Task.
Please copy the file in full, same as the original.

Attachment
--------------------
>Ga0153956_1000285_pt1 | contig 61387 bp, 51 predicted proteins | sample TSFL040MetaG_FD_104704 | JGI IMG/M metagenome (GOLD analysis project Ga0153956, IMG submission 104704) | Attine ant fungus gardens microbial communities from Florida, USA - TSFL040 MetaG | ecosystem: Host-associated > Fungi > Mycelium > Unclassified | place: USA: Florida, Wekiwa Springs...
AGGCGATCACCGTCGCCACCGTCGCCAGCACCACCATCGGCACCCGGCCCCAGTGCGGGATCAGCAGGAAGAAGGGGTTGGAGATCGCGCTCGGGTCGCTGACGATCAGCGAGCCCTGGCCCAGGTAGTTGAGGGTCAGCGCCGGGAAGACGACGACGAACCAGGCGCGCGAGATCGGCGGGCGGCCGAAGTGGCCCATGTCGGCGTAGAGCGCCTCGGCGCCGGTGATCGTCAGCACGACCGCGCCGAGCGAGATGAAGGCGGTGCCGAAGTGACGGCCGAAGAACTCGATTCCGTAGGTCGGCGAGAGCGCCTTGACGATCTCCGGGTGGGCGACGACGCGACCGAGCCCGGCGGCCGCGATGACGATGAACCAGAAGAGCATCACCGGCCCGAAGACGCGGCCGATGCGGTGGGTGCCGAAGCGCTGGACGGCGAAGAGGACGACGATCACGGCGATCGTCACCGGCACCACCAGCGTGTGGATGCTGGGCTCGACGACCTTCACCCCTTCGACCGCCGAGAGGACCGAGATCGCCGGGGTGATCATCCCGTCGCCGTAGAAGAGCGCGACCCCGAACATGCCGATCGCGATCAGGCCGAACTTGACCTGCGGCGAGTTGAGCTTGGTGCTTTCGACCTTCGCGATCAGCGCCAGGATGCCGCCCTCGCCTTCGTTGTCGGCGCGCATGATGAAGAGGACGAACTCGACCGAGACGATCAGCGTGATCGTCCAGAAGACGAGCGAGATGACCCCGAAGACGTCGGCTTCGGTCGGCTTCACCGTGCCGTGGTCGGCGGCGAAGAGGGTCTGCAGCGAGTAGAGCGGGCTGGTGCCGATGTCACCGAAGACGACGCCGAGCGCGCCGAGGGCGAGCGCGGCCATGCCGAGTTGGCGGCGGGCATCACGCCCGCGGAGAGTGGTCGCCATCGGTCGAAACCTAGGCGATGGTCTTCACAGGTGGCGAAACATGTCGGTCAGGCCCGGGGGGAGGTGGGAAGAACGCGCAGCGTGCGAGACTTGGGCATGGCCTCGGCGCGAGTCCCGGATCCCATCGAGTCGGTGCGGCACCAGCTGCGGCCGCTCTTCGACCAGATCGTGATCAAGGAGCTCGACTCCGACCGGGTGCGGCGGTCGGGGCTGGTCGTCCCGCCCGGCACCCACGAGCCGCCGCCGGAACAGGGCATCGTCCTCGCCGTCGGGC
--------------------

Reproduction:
>Ga0153956_1000285_pt1 | contig 61387 bp, 51 predicted proteins | sample TSFL040MetaG_FD_104704 | JGI IMG/M metagenome (GOLD analysis project Ga0153956, IMG submission 104704) | Attine ant fungus gardens microbial communities from Florida, USA - TSFL040 MetaG | ecosystem: Host-associated > Fungi > Mycelium > Unclassified | place: USA: Florida, Wekiwa Springs...
AGGCGATCACCGTCGCCACCGTCGCCAGCACCACCATCGGCACCCGGCCCCAGTGCGGGATCAGCAGGAAGAAGGGGTTGGAGATCGCGCTCGGGTCGCTGACGATCAGCGAGCCCTGGCCCAGGTAGTTGAGGGTCAGCGCCGGGAAGACGACGACGAACCAGGCGCGCGAGATCGGCGGGCGGCCGAAGTGGCCCATGTCGGCGTAGAGCGCCTCGGCGCCGGTGATCGTCAGCACGACCGCGCCGAGCGAGATGAAGGCGGTGCCGAAGTGACGGCCGAAGAACTCGATTCCGTAGGTCGGCGAGAGCGCCTTGACGATCTCCGGGTGGGCGACGACGCGACCGAGCCCGGCGGCCGCGATGACGATGAACCAGAAGAGCATCACCGGCCCGAAGACGCGGCCGATGCGGTGGGTGCCGAAGCGCTGGACGGCGAAGAGGACGACGATCACGGCGATCGTCACCGGCACCACCAGCGTGTGGATGCTGGGCTCGACGACCTTCACCCCTTCGACCGCCGAGAGGACCGAGATCGCCGGGGTGATCATCCCGTCGCCGTAGAAGAGCGCGACCCCGAACATGCCGATCGCGATCAGGCCGAACTTGACCTGCGGCGAGTTGAGCTTGGTGCTTTCGACCTTCGCGATCAGCGCCAGGATGCCGCCCTCGCCTTCGTTGTCGGCGCGCATGATGAAGAGGACGAACTCGACCGAGACGATCAGCGTGATCGTCCAGAAGACGAGCGAGATGACCCCGAAGACGTCGGCTTCGGTCGGCTTCACCGTGCCGTGGTCGGCGGCGAAGAGGGTCTGCAGCGAGTAGAGCGGGCTGGTGCCGATGTCACCGAAGACGACGCCGAGCGCGCCGAGGGCGAGCGCGGCCATGCCGAGTTGGCGGCGGGCATCACGCCCGCGGAGAGTGGTCGCCATCGGTCGAAACCTAGGCGATGGTCTTCACAGGTGGCGAAACATGTCGGTCAGGCCCGGGGGGAGGTGGGAAGAACGCGCAGCGTGCGAGACTTGGGCATGGCCTCGGCGCGAGTCCCGGATCCCATCGAGTCGGTGCGGCACCAGCTGCGGCCGCTCTTCGACCAGATCGTGATCAAGGAGCTCGACTCCGACCGGGTGCGGCGGTCGGGGCTGGTCGTCCCGCCCGGCACCCACGAGCCGCCGCCGGAACAGGGCATCGTCCTCGCCGTCGGGC